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April 25, 2010

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Two-way view of sex in the 'burbs

THE set-up of Peter Hedges' third novel, "The Heights," is classic and promising. An attractive young couple, married with children, are roused from their rounds of diapers-and-drop-offs when a rich, beautiful stranger comes to well-heeled, aesthetically unbeatable Brooklyn Heights where the husband teaches history at an exclusive academy. Private school, real estate, a marriage at risk: what more could anyone want?

To tell this story, Hedges forgoes both the first-person voice and the third in favor of that more liberating option: the multiple first person. Each chapter announces who's talking: Tim; Kate; Tim; Kate. These two are the husband and wife, and Hedges splits the narrative more or less between them, with the stranger and a few other minor characters weighing in from time to time.

But the voice that really controls the story belongs to Tim Welch, a good-natured guy with an unwritten dissertation and a healthy sex drive. Money is tight for the couple, so when Kate is offered a dream job, Tim takes a year's leave from Montague Academy to be a stay-at-home dad.

I know what you're thinking: another acerbic gin-in-the-juicebox account of child care in stressed-out, knowledge-economy America. But this is not that book. "The Heights" does not have the caustic sting of, say, Tom Perrotta's "Little Children." Although Tim and Kate start out barely able to pay the bills and living in 900 square feet (83.6 square meters) compared with their neighbors' 5,000, no one in this book is embittered or desperate.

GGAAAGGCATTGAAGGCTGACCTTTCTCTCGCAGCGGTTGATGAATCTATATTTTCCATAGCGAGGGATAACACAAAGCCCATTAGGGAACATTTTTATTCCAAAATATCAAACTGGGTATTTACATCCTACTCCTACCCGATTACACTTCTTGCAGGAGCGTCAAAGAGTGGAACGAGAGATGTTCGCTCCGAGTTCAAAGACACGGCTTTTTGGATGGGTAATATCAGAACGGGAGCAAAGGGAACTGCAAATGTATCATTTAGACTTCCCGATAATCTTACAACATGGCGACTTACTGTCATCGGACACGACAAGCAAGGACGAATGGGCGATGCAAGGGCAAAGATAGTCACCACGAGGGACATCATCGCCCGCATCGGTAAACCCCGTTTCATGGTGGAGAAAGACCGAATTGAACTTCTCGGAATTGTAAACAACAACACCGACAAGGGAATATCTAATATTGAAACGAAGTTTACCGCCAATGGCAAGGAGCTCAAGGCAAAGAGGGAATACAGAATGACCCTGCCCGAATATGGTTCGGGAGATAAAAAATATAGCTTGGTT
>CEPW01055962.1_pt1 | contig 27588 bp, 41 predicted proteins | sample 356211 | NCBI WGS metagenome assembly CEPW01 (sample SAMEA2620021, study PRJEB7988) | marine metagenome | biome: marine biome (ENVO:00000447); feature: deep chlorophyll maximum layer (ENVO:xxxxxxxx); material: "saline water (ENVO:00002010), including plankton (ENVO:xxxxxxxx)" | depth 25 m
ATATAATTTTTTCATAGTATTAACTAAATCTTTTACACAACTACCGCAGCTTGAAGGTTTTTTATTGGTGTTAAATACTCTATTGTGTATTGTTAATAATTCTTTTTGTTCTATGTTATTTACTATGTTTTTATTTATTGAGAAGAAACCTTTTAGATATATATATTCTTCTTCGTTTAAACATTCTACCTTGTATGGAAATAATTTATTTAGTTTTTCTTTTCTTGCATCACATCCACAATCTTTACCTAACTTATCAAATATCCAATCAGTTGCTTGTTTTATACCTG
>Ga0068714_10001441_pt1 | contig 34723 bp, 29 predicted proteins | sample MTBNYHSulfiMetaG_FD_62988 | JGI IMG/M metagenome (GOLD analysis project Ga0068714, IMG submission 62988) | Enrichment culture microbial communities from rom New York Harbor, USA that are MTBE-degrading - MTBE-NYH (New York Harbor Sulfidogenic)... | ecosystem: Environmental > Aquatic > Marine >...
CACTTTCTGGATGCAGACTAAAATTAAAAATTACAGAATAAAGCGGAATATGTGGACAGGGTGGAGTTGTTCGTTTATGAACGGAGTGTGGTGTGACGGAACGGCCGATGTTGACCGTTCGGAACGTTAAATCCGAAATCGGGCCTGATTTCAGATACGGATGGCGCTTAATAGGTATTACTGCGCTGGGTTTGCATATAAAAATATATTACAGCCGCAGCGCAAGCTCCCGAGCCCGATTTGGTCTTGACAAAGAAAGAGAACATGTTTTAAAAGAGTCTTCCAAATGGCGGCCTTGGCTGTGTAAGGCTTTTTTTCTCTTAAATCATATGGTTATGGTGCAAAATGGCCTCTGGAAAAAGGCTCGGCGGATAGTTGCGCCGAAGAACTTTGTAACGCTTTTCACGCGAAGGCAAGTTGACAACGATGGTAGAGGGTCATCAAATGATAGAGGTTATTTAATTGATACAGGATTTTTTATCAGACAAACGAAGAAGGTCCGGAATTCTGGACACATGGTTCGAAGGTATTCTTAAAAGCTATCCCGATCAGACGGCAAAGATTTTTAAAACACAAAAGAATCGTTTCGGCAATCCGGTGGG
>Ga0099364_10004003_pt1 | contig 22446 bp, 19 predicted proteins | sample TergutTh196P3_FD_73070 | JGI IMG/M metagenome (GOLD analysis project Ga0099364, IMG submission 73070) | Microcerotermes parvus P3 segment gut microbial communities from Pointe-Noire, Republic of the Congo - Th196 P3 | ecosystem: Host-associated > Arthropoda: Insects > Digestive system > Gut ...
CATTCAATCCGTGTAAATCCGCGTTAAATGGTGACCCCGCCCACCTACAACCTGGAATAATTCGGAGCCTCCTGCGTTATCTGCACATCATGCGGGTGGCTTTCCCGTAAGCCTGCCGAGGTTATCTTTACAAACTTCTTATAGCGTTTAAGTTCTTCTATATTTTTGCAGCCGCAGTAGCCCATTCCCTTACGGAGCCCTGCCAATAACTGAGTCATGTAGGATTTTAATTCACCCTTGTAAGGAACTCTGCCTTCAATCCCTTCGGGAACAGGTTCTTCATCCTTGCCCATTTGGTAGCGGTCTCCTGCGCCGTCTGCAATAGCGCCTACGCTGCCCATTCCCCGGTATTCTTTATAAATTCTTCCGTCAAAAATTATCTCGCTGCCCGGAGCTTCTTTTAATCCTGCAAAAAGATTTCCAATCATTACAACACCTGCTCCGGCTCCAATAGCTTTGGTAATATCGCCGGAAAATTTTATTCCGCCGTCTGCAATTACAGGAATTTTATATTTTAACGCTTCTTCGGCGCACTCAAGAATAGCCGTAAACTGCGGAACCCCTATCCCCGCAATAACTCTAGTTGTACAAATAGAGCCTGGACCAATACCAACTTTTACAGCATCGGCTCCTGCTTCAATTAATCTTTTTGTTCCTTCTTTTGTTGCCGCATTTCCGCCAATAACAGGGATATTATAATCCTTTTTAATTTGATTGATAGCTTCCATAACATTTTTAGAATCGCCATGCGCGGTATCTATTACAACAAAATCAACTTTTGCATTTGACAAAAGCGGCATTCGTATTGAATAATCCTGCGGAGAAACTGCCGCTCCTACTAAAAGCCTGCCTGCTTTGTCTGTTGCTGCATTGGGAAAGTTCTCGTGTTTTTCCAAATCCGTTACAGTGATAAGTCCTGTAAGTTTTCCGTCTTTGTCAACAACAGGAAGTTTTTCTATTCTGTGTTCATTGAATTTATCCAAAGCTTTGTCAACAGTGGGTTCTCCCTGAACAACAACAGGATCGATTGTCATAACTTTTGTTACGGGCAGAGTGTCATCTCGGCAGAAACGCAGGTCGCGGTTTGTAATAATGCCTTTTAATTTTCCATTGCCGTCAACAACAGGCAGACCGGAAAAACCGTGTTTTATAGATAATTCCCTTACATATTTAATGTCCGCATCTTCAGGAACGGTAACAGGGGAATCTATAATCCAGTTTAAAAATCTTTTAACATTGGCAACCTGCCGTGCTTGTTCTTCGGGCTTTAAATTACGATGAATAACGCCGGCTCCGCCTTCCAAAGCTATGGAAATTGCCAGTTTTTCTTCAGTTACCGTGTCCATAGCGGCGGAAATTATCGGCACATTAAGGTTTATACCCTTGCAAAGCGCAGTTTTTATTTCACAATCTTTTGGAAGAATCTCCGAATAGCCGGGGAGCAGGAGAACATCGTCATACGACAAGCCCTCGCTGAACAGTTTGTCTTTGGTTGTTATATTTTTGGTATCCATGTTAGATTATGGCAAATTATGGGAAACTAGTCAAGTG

"The Heights" is a remarkably cheerful book; and as such, it suffers a bit from its own good will. Hedges really seems to like the Welches. Unpretentious, middle-income, still having sex - why wouldn't he? But I found myself wishing he had upped the comic ante by sacrificing some of their appeal.

I also wish he had settled on a tone. At one point Tim's father, a women's basketball coach at a Midwestern college, is busted for sexual harassment and loses his job. That could have played as domestic comedy or tragedy, but it instead comes and goes with no further implications for the novel.

Meanwhile, Kate's new job - for which she is, in a typically serendipitous turn, wildly overpaid °?- is as the administrator of a foundation that gives money to jokily named charities like "Adopt-a-Minefield" or "The International Breast Milk Project."

Kate's boss is "Bruno Schwine," and the Welches' children attend preschool at "R Kids Count Learning Center." But the playground mothers Tim comes to know have nametags we've learned to expect: "Eager-to-Please Mom, Best-Dressed Mom, Grateful Dead Mom."

The jokes in these names seem to emerge from two different novels, from two different comic traditions - the one (Eager-to-Please Mom) fundamentally realist; the other (Bruno Schwine) over-the-top and slightly surreal.

Comedy is so dependent on tone - on the reader knowing precisely how to take jokes, among other things - that Hedges sacrifices the laughs by trying to have it both ways.

There is one motif running through the novel that Hedges knows how to employ: the sex.

Despite the split first-person narrative, "The Heights" offers a man's vision, sexually, and there's something frat and very funny in its frankness, revealing the lustful male heart beating beneath the variegated facade of "The Heights."


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